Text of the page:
Author : Premesha Saha

Expert Speak Raisina Debates
Published on Feb 27, 2019

The United States has stepped up its Freedom of Navigation Operations (FONOPs) in the South China Sea as a response to China’s efforts to further enforce its claims in the disputed sea.

Is the South China Sea issue flaring up again?

The United States has stepped up its Freedom of Navigation Operations (FONOPs) in the South China Sea as a response to China’s efforts to further enforce its claims in the disputed sea. The US has already conducted two FONOPs this year. The USS McCampbell sailed near the Paracel Islands in January, the USS Spruance and the USS Preble sailed near Mischief Reef in the Spratlys on 11 February. According to a Defence Report, Washington conducted five FONOPs last year and four in 2017.

In a recent statement for the US Naval Institute News, Naval Commander of the US INDOPACOM, Admiral Phil Davidson was quoted as saying, “the U.S. will maintain the recent pace of freedom of navigation operations in the South China Sea aimed at challenging China’s territorial claims. China’s effort to extend its territorial and economic influence was a bigger long-term threat to the free movement of trade and people in the region than North Korea.”. Besides the US, countries like Britain is also deploying HMS Queen Elizabeth aircraft carrier to the heavily disputed South China Sea in a joint mission with the US. UK had also sailed the HMS Albion Royal Navy warship through the disputed Paracel islands in the South China Sea on route to Vietnam in 2018. For the second time on February 18, 2019 the US and UK navies conducted maritime security exercises drills in the South China Sea. The first joint drill was held in January this year involving the US Navy’s guided missile destroyer USS McCampbell and Royal Navy’s frigate HMS Argyll. Other countries like Japan, Australia, New Zealand, Canada, and France, are also beefing up their South China Sea operations in cooperation with the US. These operations are undoubtedly irking Chinese sentiments. Though the potential for a direct conflict between the US and China in the South China Sea is limited, but according to Yue Gang, a retired People’s Liberation Army Colonel at the Munich Security Conference 2019, “China was facing growing pressure from freedom of navigation operations and would send more vessels, including coastguard ships, to the South China Sea.”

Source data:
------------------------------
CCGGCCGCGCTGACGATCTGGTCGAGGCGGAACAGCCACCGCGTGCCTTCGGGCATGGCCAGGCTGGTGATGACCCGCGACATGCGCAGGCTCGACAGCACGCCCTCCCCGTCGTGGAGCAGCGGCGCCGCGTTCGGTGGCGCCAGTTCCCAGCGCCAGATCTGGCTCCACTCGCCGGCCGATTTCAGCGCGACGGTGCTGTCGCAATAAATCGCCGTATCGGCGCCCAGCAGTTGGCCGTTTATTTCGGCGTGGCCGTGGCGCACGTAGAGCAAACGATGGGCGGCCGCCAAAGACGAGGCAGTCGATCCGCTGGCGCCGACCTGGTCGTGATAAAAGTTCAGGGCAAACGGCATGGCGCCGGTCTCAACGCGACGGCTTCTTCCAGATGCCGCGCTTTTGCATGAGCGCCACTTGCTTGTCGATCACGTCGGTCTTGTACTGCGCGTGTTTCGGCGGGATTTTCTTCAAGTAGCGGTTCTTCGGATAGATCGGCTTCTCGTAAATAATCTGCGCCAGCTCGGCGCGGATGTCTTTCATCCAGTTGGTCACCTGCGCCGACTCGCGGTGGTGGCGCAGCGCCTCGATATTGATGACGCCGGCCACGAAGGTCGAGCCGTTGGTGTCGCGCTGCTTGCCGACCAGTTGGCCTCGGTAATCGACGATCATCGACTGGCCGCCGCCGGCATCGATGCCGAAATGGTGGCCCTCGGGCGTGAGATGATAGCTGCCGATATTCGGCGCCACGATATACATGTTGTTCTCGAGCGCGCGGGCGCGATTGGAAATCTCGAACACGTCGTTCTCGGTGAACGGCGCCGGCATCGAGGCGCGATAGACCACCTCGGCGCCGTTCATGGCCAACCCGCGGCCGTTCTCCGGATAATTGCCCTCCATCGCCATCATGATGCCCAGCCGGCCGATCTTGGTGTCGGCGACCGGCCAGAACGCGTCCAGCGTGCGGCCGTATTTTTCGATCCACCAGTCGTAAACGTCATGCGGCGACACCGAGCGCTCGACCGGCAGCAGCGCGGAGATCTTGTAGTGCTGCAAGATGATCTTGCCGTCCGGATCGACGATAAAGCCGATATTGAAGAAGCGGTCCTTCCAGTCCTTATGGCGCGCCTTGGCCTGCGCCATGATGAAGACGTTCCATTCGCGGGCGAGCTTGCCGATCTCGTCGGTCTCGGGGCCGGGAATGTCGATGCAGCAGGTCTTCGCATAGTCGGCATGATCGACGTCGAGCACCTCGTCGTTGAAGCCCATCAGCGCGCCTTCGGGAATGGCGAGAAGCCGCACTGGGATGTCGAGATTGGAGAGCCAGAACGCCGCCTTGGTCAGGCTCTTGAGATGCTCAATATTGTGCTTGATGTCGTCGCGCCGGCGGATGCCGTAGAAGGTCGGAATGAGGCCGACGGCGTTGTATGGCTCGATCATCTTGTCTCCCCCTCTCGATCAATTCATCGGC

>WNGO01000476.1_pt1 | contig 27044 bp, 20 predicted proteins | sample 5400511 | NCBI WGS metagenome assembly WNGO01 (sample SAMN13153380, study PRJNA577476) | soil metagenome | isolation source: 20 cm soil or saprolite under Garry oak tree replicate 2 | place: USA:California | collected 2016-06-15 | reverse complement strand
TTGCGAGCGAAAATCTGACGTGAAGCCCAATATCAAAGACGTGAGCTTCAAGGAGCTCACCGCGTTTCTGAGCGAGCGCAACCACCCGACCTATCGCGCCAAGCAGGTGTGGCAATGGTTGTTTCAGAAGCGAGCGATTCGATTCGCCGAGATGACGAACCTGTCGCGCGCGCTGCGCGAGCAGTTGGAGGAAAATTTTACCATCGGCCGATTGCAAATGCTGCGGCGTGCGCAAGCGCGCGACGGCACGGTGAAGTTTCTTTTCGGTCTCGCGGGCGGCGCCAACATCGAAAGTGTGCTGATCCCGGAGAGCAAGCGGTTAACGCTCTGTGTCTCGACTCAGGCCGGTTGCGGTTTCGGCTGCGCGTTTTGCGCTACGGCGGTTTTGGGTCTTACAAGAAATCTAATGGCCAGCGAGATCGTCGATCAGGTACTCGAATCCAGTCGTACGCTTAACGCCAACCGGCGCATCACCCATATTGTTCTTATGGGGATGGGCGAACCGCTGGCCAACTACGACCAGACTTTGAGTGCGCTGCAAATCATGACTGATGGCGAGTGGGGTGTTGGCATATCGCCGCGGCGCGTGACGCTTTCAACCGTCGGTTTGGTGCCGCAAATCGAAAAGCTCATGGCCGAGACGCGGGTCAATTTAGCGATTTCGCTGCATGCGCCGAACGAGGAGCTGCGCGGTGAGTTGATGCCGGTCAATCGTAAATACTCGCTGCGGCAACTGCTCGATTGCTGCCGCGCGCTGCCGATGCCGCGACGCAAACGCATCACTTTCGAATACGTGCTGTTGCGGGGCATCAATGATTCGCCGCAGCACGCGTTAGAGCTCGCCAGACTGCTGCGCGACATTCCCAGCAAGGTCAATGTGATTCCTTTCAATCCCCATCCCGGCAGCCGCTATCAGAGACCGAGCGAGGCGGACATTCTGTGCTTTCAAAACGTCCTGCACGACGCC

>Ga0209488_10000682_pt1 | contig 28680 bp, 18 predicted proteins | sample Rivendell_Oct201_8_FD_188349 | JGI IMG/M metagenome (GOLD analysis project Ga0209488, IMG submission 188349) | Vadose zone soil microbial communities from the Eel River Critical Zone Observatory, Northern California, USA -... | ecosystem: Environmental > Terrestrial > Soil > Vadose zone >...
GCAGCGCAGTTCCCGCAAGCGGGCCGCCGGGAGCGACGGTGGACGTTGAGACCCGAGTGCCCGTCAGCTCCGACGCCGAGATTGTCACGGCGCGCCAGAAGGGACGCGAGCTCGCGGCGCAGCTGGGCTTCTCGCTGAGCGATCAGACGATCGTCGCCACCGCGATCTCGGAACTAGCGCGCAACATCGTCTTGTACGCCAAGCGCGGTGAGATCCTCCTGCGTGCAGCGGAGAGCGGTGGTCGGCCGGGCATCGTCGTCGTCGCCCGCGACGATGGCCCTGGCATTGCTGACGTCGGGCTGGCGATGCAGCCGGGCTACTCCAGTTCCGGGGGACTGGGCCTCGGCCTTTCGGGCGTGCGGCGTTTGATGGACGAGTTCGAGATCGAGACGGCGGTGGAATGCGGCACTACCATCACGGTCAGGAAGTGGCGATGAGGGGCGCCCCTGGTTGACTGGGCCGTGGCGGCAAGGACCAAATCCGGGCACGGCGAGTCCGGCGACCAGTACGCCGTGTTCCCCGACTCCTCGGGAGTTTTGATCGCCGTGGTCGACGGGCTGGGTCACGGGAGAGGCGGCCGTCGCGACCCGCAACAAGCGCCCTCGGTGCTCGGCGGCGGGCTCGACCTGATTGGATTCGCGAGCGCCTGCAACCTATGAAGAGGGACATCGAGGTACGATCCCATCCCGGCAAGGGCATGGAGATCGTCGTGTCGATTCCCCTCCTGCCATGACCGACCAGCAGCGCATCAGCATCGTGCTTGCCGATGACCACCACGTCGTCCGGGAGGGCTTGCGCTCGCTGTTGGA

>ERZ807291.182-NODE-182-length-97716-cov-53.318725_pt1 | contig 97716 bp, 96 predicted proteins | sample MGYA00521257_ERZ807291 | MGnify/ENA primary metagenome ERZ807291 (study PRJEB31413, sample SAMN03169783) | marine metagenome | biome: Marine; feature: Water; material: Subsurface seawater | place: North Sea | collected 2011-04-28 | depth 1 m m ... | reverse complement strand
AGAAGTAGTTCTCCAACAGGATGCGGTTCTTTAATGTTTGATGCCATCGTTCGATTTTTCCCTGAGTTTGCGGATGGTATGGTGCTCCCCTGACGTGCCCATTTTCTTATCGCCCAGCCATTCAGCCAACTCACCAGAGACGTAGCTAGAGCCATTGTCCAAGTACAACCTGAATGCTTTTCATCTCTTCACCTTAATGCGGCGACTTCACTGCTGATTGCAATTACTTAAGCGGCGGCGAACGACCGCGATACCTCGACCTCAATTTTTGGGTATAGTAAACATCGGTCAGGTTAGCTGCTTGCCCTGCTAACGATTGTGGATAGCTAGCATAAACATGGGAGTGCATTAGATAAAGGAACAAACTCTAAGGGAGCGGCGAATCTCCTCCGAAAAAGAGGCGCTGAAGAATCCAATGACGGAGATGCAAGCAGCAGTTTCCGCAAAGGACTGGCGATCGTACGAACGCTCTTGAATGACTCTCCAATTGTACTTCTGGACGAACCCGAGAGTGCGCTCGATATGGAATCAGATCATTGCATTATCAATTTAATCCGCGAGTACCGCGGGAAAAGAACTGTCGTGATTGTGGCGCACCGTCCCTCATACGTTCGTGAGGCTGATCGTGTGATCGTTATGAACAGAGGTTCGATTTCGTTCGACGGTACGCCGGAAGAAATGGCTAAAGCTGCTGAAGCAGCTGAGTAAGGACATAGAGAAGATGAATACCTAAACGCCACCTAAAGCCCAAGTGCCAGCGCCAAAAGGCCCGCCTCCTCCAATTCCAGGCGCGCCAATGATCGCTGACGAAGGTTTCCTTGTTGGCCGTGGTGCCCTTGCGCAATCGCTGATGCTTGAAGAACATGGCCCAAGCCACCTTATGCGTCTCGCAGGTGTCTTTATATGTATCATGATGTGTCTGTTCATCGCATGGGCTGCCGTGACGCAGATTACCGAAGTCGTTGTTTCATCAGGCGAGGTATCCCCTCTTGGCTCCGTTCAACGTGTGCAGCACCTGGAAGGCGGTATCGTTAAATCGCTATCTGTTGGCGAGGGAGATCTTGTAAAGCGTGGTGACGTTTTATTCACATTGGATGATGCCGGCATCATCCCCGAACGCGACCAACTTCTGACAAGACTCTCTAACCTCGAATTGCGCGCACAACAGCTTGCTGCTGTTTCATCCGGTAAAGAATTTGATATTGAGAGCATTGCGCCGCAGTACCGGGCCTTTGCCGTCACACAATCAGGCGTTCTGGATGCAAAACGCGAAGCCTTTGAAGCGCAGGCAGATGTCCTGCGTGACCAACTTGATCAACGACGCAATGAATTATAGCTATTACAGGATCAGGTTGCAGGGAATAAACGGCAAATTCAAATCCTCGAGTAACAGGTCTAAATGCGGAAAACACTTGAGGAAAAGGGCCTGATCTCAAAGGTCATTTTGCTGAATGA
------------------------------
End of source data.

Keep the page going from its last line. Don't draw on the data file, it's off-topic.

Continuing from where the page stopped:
Meanwhile, the Southeast Asian countries have been engaging in confidence building and trust building exercises with China like the Framework for the Code of Conduct (COC) was adopted in 2017 and the ASEAN-China Maritime Exercise was inaugurated in 2018.